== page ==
It’s easy to assume that Yianni Stapleton would be hard-pressed to find a good gift for Bety after spending all day with her at Stapleton Floral Design—but it turns out their mutual passion never gets old. “I actually bring flowers home to my wife, especially when it’s unusual or new for the season,” says Yianni, who has shops in the Seaport and South Boston. “Celebrating an occasion may involve a restaurant, but a beautiful bouquet with a bottle of pink champagne is still her favorite.”
The bubbly was a-flowin’ when they got married in 1988—she with 25 guests and he with 250 guests as part of their “beautiful big fat Greek wedding,” he explains. Their biggest disagreement was on the cake; Yianni wanted a “monster” confection complete with bridges, the wedding party in miniature on said bridges and the bride and groom in the center. Bety’s classic style of design won out, but it was all for the better: “We had a simple, beautiful three-tiered cake with my bride and groom on top,” he says. “We’ve always compromised in both our personal life and business, and it’s worked out for the best.”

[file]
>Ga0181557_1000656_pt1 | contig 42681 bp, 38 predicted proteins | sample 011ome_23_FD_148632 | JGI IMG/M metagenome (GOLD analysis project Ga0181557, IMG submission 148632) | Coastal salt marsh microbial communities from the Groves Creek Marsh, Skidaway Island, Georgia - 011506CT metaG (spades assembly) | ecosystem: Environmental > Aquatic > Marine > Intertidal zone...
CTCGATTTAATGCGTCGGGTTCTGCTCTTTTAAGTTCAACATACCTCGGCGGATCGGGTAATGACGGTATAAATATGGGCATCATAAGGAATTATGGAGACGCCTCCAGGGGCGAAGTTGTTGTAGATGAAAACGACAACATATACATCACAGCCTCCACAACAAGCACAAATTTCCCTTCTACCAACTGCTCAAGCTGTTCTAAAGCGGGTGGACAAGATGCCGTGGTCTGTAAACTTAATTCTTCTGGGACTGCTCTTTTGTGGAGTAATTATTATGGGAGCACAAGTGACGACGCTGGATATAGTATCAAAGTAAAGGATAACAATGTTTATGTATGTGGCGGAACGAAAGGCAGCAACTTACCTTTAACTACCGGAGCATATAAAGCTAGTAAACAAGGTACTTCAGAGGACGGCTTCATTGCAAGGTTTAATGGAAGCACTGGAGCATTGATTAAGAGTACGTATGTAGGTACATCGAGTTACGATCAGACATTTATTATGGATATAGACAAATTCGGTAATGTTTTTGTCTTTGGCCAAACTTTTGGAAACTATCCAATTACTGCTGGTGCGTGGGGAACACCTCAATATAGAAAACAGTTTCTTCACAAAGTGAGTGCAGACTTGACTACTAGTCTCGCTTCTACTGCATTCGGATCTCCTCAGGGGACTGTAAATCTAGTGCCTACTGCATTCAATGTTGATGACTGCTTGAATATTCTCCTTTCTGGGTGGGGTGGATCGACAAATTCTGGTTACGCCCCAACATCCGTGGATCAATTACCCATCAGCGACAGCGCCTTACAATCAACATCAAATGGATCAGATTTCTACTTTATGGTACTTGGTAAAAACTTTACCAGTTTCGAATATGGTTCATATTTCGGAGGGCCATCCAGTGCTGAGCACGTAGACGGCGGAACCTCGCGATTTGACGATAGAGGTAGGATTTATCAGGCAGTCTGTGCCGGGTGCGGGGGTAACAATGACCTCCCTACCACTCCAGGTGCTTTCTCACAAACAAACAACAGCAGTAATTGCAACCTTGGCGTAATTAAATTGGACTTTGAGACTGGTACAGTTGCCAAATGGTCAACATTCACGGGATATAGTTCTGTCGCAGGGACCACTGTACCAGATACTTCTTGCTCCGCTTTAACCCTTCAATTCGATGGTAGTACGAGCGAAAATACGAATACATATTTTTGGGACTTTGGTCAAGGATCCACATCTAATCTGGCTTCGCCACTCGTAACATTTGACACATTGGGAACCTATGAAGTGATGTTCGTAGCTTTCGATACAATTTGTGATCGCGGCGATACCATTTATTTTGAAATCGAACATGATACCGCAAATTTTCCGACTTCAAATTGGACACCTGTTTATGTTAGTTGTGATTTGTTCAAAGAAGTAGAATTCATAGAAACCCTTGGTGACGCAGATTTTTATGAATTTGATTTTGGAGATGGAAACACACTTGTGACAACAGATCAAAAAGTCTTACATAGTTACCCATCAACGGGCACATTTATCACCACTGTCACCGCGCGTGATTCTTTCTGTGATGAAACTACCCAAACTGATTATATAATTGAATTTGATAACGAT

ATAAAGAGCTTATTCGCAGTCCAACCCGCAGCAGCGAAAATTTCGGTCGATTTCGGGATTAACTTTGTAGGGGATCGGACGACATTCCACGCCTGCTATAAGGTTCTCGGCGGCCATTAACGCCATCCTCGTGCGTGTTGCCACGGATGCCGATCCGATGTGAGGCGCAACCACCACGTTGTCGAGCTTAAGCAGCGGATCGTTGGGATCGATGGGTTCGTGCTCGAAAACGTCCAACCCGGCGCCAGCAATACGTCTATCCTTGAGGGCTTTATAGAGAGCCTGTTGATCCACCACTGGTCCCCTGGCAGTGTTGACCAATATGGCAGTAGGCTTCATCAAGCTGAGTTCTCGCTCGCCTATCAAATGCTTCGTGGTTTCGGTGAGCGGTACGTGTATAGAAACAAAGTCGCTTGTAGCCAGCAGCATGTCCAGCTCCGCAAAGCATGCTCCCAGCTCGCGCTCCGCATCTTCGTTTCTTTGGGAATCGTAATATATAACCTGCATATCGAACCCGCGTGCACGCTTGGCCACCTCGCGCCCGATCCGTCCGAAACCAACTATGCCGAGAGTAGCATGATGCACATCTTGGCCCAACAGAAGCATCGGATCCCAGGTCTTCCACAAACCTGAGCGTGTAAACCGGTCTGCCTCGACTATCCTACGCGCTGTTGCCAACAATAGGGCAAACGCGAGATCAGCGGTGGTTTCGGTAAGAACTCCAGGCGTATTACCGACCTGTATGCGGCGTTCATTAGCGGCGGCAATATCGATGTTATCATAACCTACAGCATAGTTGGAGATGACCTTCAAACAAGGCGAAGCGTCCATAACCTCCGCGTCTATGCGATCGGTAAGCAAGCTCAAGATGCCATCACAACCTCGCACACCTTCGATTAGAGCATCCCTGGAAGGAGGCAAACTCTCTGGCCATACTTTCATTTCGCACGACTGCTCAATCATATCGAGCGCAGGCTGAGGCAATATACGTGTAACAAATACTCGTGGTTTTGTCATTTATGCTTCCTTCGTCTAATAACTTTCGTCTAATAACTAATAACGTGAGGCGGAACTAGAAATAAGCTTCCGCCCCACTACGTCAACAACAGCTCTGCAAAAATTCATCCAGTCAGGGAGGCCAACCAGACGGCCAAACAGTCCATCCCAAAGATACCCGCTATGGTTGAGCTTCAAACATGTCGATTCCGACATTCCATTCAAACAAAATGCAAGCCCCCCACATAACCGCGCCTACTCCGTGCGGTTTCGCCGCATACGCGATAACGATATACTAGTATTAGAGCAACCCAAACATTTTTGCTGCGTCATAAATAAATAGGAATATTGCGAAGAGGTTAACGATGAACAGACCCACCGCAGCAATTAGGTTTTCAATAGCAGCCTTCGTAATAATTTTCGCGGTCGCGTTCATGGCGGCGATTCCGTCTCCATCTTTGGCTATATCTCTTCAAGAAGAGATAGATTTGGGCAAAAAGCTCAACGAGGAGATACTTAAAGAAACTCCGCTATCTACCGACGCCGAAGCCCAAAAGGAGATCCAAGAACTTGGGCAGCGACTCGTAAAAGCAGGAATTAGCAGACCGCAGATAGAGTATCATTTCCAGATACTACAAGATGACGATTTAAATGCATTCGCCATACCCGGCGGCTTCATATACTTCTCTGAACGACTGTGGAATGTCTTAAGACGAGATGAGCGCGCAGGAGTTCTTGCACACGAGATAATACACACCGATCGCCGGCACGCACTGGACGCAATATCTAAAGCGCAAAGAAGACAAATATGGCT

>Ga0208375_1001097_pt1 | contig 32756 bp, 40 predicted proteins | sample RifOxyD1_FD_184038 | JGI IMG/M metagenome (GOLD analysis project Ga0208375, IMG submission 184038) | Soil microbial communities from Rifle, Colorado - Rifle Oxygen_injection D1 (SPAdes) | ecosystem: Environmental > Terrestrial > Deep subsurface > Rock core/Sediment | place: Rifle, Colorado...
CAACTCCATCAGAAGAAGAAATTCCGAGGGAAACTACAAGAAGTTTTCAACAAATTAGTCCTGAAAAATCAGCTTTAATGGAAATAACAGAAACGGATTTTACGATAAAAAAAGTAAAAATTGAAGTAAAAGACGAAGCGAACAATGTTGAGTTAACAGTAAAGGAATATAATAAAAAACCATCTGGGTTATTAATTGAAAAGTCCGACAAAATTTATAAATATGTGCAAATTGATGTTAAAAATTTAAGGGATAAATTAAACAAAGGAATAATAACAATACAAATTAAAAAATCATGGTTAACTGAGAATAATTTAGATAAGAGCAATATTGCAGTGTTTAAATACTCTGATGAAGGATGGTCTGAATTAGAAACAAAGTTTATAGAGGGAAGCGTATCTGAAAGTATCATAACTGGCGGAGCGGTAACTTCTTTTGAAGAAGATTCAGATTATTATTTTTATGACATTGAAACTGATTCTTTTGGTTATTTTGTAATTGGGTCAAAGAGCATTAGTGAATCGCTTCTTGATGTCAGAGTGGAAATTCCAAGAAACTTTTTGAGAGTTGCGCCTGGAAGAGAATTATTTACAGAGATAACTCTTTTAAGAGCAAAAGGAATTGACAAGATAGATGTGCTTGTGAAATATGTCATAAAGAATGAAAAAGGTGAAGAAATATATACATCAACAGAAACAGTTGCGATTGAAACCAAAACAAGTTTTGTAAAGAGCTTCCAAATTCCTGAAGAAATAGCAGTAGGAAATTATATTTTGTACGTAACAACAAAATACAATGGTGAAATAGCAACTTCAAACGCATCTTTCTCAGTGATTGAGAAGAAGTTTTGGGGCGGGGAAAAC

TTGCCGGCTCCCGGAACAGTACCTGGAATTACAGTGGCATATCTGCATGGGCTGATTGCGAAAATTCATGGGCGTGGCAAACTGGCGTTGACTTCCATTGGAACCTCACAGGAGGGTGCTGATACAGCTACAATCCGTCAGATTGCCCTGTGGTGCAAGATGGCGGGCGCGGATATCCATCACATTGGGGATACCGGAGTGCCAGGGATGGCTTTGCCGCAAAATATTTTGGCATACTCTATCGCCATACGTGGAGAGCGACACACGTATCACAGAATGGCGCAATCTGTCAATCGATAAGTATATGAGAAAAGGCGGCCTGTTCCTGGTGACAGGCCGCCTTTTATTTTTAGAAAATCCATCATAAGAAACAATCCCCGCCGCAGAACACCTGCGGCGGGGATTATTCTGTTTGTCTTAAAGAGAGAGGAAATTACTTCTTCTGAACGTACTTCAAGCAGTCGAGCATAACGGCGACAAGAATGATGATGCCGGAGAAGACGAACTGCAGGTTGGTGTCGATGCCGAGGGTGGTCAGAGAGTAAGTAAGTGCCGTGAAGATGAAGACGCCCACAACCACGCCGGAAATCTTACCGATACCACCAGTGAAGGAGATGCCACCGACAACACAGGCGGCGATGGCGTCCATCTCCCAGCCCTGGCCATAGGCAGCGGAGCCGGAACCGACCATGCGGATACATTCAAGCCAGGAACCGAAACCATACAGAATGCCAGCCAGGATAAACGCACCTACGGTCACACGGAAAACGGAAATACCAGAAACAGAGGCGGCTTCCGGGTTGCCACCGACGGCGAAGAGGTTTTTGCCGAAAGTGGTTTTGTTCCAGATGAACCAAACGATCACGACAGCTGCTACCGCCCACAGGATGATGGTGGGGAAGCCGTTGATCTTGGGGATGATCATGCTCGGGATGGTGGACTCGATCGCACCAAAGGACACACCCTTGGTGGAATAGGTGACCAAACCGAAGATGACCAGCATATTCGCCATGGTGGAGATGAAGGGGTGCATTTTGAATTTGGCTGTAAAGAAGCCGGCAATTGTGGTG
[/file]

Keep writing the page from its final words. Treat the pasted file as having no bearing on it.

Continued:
Though balancing the two isn’t exactly a piece of cake, they’ve made indelible memories during the past three decades in business. Those include brushes with fame, like arranging flowers for the Hatfields & McCoys miniseries and the Ted 2 wedding. But real-life weddings deliver the truly special scenes. One bride came to them 26 years after Stapleton served as her mother’s wedding florist; the daughter carried her mom’s bible down the aisle in style with a modern silk jacket adorned with brocade, ribbons, rhinestones and flowers. For another wedding, the Stapletons managed to find rare black bacarra roses at the last minute for a desperate bride. They arrange them every year for the groom, who still comes in for his annual anniversary bouquet.